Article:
Firearms Effects on Tsimane’ Hunting and Traditional Knowledge in Bolivian Amazonia

  • Armando Medinaceli Department of Anthropology, Washington State University, Pullman.
  • Robert J. Quinlan Department of Anthropology, Washington State University, Pullman.
Keywords: Tsimane’, Traditional hunting, Firearms, Bolivia, Amazonia


Subsistence hunting is a key activity for indigenous Amazonian people. Traditional Tsimane’ bow hunting was strongly affected by the introduction of firearms over 30 years ago. Tsimane’ of Bolivia maintain traditional hunting techniques with bows and arrows, sometimes in conjunction with modern firearms. This study explores Tsimane' perceived costs and benefits of bow- versus gun-hunting. We consider cultural conservation in addition to factors typical in ecological comparisons of traditional and introduced hunting technologies. Firearms are expensive and less reliable than bows and arrows. Costs of purchasing firearms requires market engagement and surplus production to generate cash. Tsimane’ do not identify overhunting as one of the costs of firearms; though multiple studies show reduced game populations in areas under moderate to intense gun-hunting pressure. In sum, Tsimane’ identify multiple benefits to traditional hunting technology, while firearms have a strong effect of the loss of knowledge regarding fabrication of bows and arrows, and present a challenge to Tsimane’ cultural identity as bow-hunters.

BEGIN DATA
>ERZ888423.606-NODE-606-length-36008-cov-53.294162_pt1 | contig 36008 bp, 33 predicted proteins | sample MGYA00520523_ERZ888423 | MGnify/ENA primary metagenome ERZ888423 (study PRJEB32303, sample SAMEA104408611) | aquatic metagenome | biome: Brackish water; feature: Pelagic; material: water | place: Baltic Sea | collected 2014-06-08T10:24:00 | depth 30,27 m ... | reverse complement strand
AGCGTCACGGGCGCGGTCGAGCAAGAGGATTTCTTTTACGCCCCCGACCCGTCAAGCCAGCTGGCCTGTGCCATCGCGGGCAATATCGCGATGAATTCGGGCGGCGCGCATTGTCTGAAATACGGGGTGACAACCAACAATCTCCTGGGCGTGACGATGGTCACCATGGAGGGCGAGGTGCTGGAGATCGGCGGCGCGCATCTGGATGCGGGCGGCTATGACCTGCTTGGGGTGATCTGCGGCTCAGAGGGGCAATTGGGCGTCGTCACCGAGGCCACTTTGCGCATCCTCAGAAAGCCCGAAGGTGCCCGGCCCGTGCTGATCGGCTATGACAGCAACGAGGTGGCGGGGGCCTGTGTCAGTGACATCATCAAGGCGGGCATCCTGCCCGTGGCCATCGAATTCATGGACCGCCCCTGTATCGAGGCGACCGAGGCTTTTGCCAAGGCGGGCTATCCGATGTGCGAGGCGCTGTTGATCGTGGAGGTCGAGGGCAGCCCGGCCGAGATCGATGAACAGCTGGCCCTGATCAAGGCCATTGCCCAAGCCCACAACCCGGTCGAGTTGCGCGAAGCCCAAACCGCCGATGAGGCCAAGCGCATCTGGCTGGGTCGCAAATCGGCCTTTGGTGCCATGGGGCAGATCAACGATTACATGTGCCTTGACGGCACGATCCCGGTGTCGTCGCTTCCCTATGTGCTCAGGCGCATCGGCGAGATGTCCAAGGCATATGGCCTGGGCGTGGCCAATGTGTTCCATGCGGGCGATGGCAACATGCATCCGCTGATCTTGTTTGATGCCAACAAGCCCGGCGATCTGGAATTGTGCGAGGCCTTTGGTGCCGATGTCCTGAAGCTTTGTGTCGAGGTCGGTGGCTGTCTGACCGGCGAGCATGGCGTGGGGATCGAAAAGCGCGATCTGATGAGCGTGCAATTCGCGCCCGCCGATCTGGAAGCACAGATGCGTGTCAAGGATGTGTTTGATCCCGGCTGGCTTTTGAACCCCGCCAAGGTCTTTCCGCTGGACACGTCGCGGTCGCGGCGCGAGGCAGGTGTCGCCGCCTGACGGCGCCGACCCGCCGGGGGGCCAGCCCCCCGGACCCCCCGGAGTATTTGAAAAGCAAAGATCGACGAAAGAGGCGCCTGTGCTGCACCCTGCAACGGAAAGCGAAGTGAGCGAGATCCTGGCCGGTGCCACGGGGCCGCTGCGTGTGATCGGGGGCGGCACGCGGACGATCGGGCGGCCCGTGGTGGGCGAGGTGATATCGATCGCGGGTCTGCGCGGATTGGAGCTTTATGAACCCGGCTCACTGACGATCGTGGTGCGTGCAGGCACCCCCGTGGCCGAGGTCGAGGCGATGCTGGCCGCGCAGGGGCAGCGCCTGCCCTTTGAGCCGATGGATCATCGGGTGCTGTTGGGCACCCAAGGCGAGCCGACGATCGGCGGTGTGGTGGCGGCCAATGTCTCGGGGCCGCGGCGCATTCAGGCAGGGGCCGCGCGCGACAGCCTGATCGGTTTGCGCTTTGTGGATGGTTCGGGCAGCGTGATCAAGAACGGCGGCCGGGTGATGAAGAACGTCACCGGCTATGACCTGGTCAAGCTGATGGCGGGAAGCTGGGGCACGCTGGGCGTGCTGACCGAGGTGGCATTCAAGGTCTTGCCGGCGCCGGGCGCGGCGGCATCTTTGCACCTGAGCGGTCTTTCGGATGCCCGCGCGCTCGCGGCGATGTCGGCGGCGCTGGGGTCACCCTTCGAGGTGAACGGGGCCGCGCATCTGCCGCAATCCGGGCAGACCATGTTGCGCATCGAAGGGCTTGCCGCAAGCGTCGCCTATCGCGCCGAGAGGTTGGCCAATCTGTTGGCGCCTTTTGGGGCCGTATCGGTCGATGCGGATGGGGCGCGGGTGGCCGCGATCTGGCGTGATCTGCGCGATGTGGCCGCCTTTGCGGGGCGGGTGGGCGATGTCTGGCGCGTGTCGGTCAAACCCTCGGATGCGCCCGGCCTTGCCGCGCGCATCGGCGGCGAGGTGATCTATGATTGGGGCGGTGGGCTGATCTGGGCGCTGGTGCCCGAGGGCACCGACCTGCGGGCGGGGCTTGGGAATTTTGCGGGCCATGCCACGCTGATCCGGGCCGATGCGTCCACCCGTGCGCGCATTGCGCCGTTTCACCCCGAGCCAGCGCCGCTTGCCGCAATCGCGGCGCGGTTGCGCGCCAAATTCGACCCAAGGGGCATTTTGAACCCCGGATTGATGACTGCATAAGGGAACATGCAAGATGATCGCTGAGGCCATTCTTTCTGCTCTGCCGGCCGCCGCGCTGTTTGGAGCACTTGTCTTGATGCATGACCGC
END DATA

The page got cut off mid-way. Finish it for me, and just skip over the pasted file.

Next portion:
Author Biographies

Armando Medinaceli, Department of Anthropology, Washington State University, Pullman.

Armando Medinaceli is an ethnobiologist with interests in biocultural diversity, ethics, community conservation, co-enquiry and collaborative approaches to research. 

Robert J. Quinlan, Department of Anthropology, Washington State University, Pullman.

Robert Quinlan is a biocultural anthropologist interested in human behavioral ecology, the integration of subsistence “technology” changes with traditional knowledge, and implications for human resilience.


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How to Cite
Medinaceli, A., & Quinlan, R. J. (2018). Firearms Effects on Tsimane’ Hunting and Traditional Knowledge in Bolivian Amazonia. Ethnobiology Letters, 9(2), 230-242.
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